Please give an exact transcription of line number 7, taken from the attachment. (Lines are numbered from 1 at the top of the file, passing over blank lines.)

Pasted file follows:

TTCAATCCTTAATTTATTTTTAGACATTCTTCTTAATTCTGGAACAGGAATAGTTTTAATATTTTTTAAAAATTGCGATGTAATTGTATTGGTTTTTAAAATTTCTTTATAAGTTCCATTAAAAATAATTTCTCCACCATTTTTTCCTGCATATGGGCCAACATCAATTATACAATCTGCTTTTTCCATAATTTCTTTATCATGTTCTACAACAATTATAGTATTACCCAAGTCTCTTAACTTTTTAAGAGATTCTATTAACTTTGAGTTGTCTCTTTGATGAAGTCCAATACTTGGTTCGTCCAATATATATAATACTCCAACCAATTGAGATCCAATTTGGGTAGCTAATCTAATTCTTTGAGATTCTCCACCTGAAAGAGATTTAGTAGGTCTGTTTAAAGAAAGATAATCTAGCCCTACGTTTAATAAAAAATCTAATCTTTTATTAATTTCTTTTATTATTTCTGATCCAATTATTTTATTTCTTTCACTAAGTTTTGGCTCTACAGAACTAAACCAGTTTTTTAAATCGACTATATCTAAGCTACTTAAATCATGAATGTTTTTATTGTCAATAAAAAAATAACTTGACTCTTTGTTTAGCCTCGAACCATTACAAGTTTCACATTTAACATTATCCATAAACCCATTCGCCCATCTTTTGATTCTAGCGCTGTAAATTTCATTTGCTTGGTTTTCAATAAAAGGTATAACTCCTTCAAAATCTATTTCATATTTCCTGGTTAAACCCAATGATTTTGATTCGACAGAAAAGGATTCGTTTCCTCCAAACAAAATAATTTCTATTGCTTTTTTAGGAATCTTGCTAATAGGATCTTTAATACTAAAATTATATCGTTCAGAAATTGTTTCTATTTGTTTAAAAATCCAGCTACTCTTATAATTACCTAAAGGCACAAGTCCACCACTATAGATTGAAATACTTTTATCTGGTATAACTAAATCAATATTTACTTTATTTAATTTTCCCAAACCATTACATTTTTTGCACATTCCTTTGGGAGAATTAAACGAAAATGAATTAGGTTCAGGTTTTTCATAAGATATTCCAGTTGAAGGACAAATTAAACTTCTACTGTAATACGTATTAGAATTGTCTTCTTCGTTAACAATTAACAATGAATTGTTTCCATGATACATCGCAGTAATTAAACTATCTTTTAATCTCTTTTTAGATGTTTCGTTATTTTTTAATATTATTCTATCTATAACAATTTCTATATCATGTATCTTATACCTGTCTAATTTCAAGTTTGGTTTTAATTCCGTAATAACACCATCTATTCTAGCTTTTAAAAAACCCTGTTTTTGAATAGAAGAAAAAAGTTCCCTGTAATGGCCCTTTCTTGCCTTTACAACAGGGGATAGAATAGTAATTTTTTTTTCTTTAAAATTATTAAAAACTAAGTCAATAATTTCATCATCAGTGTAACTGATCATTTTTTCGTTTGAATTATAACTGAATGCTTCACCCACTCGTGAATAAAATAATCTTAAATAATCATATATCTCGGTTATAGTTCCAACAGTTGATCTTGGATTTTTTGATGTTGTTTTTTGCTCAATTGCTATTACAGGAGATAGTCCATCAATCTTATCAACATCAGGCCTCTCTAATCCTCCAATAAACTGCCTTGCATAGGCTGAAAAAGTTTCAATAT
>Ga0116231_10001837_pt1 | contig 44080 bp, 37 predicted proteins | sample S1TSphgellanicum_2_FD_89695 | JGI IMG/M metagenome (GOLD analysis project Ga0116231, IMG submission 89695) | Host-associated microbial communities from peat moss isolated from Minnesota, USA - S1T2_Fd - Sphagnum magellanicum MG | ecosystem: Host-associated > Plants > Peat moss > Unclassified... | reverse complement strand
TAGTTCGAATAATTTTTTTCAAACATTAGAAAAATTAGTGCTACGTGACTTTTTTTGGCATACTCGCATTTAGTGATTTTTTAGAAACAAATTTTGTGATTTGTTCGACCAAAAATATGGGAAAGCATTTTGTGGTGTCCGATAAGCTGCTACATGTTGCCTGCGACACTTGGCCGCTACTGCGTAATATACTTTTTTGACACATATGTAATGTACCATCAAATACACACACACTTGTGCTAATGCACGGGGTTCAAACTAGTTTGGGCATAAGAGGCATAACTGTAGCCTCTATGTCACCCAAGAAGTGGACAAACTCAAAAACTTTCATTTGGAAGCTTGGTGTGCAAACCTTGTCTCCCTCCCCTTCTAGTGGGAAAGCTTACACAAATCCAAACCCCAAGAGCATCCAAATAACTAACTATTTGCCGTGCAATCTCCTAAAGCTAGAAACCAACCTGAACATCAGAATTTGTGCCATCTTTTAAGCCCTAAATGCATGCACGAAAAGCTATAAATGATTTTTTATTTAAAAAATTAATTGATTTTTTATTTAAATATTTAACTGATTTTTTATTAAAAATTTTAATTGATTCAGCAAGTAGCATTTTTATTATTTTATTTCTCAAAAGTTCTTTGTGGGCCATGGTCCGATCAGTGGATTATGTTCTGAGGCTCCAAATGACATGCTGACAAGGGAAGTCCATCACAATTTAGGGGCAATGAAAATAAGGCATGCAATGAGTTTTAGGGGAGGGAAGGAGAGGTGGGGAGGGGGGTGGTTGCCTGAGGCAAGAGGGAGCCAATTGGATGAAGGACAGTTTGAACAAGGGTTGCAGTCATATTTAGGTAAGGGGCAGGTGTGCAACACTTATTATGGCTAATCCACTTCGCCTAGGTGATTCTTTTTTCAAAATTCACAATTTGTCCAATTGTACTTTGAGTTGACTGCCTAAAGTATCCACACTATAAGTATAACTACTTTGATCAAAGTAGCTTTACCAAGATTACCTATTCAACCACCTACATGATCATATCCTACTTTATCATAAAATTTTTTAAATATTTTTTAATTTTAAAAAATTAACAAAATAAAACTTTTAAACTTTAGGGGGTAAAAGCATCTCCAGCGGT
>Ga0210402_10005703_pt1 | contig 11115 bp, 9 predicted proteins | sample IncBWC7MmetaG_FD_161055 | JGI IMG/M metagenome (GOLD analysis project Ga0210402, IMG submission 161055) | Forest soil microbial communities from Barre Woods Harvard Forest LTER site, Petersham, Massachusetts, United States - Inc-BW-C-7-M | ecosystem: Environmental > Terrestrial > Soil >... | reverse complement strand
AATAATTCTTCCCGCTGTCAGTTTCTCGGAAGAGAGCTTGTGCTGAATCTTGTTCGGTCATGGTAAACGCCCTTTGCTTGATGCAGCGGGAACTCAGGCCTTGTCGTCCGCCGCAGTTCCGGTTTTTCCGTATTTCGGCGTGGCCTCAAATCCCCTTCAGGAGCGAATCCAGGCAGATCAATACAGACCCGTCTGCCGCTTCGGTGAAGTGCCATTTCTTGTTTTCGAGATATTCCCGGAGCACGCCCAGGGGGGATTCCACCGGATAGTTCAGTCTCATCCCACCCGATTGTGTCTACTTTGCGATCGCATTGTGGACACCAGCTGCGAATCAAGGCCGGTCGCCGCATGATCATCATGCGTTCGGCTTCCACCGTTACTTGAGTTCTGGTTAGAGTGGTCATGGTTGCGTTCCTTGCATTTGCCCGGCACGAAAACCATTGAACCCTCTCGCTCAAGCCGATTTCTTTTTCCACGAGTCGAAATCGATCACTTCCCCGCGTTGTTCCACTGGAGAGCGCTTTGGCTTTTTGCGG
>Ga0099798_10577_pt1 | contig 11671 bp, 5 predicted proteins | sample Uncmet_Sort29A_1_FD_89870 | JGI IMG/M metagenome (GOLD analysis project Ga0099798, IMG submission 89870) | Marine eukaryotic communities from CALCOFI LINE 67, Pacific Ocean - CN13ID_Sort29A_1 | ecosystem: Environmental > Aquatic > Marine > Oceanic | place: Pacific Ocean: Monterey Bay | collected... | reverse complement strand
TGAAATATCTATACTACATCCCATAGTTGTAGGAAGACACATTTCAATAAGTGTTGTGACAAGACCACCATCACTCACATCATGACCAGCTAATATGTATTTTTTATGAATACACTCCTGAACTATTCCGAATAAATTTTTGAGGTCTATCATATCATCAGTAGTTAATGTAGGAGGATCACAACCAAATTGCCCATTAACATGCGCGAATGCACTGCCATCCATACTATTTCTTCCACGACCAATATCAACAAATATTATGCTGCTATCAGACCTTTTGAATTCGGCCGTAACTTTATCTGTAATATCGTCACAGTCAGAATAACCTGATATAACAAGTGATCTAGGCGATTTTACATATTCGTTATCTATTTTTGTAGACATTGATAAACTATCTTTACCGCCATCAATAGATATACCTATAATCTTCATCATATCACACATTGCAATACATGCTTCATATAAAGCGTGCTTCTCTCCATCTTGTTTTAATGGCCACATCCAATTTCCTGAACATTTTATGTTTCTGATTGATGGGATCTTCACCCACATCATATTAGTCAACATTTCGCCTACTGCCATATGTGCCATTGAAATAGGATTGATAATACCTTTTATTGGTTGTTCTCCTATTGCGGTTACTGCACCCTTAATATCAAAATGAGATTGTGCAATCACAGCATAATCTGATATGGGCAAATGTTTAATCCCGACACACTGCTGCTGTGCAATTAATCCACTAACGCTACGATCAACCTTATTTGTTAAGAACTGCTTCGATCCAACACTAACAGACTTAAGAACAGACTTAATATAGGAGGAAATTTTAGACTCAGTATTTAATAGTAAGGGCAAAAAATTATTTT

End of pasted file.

TGAAATATCTATACTACATCCCATAGTTGTAGGAAGACACATTTCAATAAGTGTTGTGACAAGACCACCATCACTCACATCATGACCAGCTAATATGTATTTTTTATGAATACACTCCTGAACTATTCCGAATAAATTTTTGAGGTCTATCATATCATCAGTAGTTAATGTAGGAGGATCACAACCAAATTGCCCATTAACATGCGCGAATGCACTGCCATCCATACTATTTCTTCCACGACCAATATCAACAAATATTATGCTGCTATCAGACCTTTTGAATTCGGCCGTAACTTTATCTGTAATATCGTCACAGTCAGAATAACCTGATATAACAAGTGATCTAGGCGATTTTACATATTCGTTATCTATTTTTGTAGACATTGATAAACTATCTTTACCGCCATCAATAGATATACCTATAATCTTCATCATATCACACATTGCAATACATGCTTCATATAAAGCGTGCTTCTCTCCATCTTGTTTTAATGGCCACATCCAATTTCCTGAACATTTTATGTTTCTGATTGATGGGATCTTCACCCACATCATATTAGTCAACATTTCGCCTACTGCCATATGTGCCATTGAAATAGGATTGATAATACCTTTTATTGGTTGTTCTCCTATTGCGGTTACTGCACCCTTAATATCAAAATGAGATTGTGCAATCACAGCATAATCTGATATGGGCAAATGTTTAATCCCGACACACTGCTGCTGTGCAATTAATCCACTAACGCTACGATCAACCTTATTTGTTAAGAACTGCTTCGATCCAACACTAACAGACTTAAGAACAGACTTAATATAGGAGGAAATTTTAGACTCAGTATTTAATAGTAAGGGCAAAAAATTATTTT